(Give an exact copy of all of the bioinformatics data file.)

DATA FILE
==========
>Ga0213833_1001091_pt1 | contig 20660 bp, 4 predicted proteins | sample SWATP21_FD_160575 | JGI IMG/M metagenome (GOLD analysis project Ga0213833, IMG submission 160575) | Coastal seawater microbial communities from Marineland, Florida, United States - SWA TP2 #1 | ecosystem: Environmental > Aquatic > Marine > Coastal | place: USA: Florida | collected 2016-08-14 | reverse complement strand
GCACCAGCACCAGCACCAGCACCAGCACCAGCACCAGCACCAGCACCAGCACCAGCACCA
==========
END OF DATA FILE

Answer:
>Ga0213833_1001091_pt1 | contig 20660 bp, 4 predicted proteins | sample SWATP21_FD_160575 | JGI IMG/M metagenome (GOLD analysis project Ga0213833, IMG submission 160575) | Coastal seawater microbial communities from Marineland, Florida, United States - SWA TP2 #1 | ecosystem: Environmental > Aquatic > Marine > Coastal | place: USA: Florida | collected 2016-08-14 | reverse complement strand
GCACCAGCACCAGCACCAGCACCAGCACCAGCACCAGCACCAGCACCAGCACCAGCACCA